In a 2-1 decision, a federal court has just ruled that the Bladensburg World War I Veterans Memorial, a 90-year-old military memorial in Bladensburg, Md.—built in memory of the 49 men of Prince George's County who died in World War I—is unconstitutional. In a surprising display of judicial activism, the three-judge panel of the U.S. Court of Appeals for the 4th Circuit determined the 90-year old war memorial violates the Establishment Clause of the First Amendment to the U.S. Constitution.
This decision could set a precedent that might threaten the myriad of public memorials nationwide that include references to God, including the Argonne Cross in Arlington Cemetery and the Tomb of the Unknown Soldier, to name a few.
In 1925, a local post of The American Legion erected the monument also known as "Peace Cross," to honor 49 men who gave their lives serving in WWI. It's stood for almost a century with nary a complaint until 2014, when the American Humanist Association filed a lawsuit claiming the cross-shaped memorial is unconstitutional. They demanded it be removed or changed.
A year later, the U.S. District Court for the District of Maryland ruled the memorial was constitutional, since the cross is often used as a symbol in the military of courage and sacrifice. On December 7, 2016, the Court of Appeals for the 4th Circuit heard the case on appeal from the American Humanist Association.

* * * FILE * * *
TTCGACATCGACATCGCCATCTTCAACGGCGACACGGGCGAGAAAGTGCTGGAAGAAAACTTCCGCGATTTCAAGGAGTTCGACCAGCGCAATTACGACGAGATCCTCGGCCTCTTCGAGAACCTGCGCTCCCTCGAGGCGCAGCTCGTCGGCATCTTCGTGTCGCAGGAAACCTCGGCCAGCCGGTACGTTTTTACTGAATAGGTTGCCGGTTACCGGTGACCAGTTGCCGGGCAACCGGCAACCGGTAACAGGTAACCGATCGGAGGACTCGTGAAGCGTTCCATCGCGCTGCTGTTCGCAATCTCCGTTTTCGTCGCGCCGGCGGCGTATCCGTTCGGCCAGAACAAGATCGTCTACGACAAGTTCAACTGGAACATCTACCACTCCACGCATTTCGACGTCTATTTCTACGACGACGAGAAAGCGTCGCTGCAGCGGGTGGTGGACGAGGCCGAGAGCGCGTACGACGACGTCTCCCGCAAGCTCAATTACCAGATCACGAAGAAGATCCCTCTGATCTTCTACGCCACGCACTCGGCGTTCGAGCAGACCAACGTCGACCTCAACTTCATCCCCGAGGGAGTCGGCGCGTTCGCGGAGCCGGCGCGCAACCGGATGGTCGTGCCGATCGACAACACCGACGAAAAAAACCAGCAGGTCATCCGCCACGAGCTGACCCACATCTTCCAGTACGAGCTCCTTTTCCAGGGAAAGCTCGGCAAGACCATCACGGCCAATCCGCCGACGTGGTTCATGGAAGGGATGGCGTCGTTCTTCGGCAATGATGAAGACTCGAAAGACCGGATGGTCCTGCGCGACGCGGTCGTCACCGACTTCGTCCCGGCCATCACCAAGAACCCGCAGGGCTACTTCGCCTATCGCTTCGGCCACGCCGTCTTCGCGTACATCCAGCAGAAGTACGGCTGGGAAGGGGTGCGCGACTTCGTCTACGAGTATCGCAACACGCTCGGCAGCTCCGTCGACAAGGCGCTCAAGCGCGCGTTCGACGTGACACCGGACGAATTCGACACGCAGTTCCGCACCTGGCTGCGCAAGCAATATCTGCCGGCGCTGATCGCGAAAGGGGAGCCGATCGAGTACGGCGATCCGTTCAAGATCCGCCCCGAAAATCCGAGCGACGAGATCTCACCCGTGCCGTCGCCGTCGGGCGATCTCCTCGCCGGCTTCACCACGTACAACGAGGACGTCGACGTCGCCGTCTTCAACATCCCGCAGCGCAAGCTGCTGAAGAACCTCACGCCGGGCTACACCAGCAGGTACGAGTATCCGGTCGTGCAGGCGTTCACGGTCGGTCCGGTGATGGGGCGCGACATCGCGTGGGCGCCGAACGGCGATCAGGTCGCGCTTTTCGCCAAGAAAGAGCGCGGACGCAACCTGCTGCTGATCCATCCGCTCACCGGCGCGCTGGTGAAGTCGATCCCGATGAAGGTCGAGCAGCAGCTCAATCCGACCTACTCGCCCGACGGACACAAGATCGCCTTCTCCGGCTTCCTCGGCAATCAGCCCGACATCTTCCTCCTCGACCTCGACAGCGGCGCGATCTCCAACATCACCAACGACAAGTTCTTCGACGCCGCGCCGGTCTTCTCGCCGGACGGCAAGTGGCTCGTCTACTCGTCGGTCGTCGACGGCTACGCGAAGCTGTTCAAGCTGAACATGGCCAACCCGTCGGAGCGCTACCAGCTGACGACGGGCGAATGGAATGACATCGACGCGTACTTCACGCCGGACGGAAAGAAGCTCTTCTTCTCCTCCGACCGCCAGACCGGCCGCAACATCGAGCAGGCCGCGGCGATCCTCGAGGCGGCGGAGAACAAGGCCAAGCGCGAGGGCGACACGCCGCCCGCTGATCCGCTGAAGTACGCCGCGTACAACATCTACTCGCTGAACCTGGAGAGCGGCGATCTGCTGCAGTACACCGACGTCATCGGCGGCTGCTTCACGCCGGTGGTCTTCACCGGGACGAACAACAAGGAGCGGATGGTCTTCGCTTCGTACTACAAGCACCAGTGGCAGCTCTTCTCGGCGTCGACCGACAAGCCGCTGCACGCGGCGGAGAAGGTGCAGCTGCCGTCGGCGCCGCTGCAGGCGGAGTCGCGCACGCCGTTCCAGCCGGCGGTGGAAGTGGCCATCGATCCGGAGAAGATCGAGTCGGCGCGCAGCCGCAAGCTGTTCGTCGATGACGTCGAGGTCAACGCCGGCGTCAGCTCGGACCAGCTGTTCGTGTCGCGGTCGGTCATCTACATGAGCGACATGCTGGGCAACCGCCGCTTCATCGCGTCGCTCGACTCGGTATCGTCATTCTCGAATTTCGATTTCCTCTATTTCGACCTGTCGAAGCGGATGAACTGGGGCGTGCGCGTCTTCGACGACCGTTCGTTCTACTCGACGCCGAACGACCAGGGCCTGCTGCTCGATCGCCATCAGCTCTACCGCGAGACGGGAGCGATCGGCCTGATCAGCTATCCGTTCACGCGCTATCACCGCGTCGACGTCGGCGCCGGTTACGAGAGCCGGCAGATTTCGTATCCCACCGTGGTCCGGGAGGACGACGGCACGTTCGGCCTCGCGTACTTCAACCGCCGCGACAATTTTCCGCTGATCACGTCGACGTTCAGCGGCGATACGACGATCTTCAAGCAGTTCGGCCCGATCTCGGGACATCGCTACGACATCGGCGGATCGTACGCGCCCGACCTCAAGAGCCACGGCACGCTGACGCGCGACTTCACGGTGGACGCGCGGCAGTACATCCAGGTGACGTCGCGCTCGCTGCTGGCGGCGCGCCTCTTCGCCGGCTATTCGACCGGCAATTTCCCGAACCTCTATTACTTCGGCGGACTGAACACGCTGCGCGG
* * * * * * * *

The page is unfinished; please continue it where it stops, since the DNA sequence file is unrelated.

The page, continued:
In the majority opinion, Judge Thacker, an Obama appointee, wrote Wednesday, "Even with the nonreligious elements, the sectarian elements easily overwhelm the secular ones." The outlier, Chief Judge Gregory, disagreed, saying the language in the First Amendment doesn't necessarily mean the government must "purge from the public sphere any reference to religion." He closed his dissent with the words on the monument itself, "I cannot agree that a monument so conceived and dedicated and that bears such witness violates the letter or spirit of the very Constitution these heroes died to defend."
Kelly Shackelford, President and CEO of First Liberty, one of the firms representing The American Legion said in a statement, "The American Legion's commitment to preserving the Bladensburg Memorial has been unwavering. Their determination is appropriately illustrated by President Woodrow Wilson's words engraved at the memorial's base: ‘The right is more precious than the peace; we shall fight for the things we have always carried nearest to our hearts; to such a task we dedicate ourselves.' We are exploring all of our options on behalf of the American Legion, including an appeal directly to the U.S. Supreme Court."
It's worth noting that President Bill Clinton appointed the judge in the U.S. District Court, Deborah Chasanow, who originally found the monument to be constitutional, as well as Roger Gregory, the judge on the Court of Appeals for the 4th Circuit, who also found the monument to be constitutional, but was in the minority. Former President Barack Obama appointed the two judges who ruled that the monument was unconstitutional, showing just how far-left his appointees are, compared to judges appointed just a few years before.
Once again, cases like this demonstrate how important it is for strict constitutionalist judges to be nominated to the federal bench.
Nicole Russell is a contributor to the Washington Examiner's Beltway Confidential blog. She is a journalist in Washington, D.C., who previously worked in Republican politics in Minnesota. She was the 2010 recipient of the American Spectator's Young Journalist Award.
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